Colorado Springs, Colo. – November 20, 2023
As the first anniversary of the tragic Club Q shooting approaches, the wounds of survivors remain raw, compounded by trauma, financial struggles, and a fractured community. The memorial, adorned with handwritten notes, stuffed animals, and flowers, still graces the rainbow facade of the now-closed Club Q, underscoring the enduring grief within the community.
Survivor AshtinGamblin shared her ongoing challenges, stating, “Everything’s been a healing process, but mainly just a lot of continuous battles.” The queer community in Colorado Springs remains divided over Club Q’s ownership goal to reopen the venue, once a safe haven for LGBTQ residents, now tainted by the memories of the deadly incident.
The rift deepened as survivors voiced concerns that the management team prioritizes profit over community healing.
Wyatt Kent, a drag performer and survivor, expressed the dissolving trust between former staffers and regulars at Club Q and the ownership team. Many survivors, including Kent, protested against the decision to reopen the club, fearing a revival would force them to relive the trauma.
Initially slated for reopening at the same location with an on-site memorial, Club Q’s management later announced a move to a new location, currently under construction at the Satellite Hotel, four miles away. Set to be named “the Q,” this decision has further fueled community discontent, with survivors emphasizing the need for spaces that uplift rather than exploit.
Michael Anderson, a former Club Q bartender and vice president of operations, acknowledged the community division but defended the reopening, rejecting claims of profiting off queer pain. Anderson asserted that the new venue aims to be a humble and inclusive space, welcoming everyone, even those who choose not to support it.
Complicating matters, survivors revealed issues with receiving donations intended for them. Approximately $3.25 million in donations through the Colorado Healing Fund faced criticism for its allocation plan, including administrative costs. Survivors reported delays and a lack of transparency in fund distribution, impacting their ability to cover medical bills.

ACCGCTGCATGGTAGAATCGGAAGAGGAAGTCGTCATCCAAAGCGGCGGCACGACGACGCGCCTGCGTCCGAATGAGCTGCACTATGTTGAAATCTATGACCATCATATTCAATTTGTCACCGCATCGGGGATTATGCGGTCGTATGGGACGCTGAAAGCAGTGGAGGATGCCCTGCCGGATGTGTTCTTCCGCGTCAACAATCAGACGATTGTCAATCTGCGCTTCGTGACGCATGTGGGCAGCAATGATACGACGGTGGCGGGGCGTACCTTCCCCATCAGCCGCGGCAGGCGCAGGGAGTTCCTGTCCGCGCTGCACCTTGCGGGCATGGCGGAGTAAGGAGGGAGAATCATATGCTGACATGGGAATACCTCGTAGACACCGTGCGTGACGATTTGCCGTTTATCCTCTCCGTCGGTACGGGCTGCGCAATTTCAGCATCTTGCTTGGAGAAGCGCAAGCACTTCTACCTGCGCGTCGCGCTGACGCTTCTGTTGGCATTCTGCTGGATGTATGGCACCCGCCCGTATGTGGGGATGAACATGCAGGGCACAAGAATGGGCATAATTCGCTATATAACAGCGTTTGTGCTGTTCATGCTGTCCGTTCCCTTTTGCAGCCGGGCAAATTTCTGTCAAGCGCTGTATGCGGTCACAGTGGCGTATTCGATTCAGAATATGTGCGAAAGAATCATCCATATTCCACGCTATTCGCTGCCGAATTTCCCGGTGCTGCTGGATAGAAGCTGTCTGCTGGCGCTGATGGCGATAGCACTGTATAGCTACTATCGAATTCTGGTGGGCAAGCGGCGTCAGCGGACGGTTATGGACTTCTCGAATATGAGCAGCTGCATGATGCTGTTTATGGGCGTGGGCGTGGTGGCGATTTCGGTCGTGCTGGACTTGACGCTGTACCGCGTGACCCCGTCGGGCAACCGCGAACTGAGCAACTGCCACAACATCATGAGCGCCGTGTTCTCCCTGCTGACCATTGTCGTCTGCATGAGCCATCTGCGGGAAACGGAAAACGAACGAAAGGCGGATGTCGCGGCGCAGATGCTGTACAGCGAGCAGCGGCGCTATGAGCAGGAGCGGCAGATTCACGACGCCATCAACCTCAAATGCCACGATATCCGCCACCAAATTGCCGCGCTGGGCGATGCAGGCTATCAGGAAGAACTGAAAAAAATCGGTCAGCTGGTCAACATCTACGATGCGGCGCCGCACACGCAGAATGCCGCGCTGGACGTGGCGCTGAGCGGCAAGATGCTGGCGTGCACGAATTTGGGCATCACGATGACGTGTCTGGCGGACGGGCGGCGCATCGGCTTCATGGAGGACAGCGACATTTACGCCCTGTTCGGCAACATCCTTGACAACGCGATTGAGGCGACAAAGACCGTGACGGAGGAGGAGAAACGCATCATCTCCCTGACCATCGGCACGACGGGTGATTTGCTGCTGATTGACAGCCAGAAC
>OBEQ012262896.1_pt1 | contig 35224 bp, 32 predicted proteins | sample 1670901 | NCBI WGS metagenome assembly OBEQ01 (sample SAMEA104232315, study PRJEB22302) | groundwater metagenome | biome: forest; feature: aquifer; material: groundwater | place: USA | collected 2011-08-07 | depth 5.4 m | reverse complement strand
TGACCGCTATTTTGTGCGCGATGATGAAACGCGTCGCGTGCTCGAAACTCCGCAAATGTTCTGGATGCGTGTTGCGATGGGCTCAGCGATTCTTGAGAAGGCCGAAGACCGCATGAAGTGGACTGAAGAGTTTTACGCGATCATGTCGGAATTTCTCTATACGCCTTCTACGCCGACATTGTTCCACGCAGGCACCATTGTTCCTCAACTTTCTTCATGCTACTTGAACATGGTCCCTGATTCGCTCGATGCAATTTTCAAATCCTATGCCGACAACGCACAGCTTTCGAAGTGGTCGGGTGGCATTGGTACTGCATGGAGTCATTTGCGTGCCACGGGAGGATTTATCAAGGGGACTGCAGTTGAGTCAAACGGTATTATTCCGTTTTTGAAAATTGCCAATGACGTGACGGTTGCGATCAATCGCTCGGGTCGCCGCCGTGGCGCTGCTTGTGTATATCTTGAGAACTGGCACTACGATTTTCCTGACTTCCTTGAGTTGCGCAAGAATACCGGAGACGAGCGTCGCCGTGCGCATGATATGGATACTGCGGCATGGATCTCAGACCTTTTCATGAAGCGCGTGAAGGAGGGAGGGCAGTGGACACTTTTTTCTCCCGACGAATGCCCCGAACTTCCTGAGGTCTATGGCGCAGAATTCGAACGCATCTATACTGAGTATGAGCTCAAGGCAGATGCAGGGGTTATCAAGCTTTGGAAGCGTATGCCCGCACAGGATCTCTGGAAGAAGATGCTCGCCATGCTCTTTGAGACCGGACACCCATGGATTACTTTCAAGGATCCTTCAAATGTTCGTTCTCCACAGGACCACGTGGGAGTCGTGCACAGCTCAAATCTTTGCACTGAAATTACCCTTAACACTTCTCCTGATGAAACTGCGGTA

This week, after a year of pushback, the Colorado Healing Fund announced the release of the remaining funds, around $120,000, for the 85 survivors. The fund clarified that it did not retain donated funds for administrative costs and acknowledged the need for immediate financial support.
Survivor AshtinGamblin, who sustained multiple gunshot wounds, expressed frustration over denied expenses, impacting her ability to heal. The complexities of fundraising issues and community divisions unfold against a backdrop of increasing hate speech and anti-LGBTQ legislation across the United States.
The Prism Community Collective emerges as an alternative, offering a brick-and-mortar LGBTQ community space in Colorado Springs. This initiative aims to provide gender-affirming care, legal aid, trauma resources, and a safe social space, offering solace to those who may not find it in the new Q space.
As the community grapples with the aftermath of the Club Q shooting, the Prism Community Collective embodies resilience and the power to create safe havens amid adversity.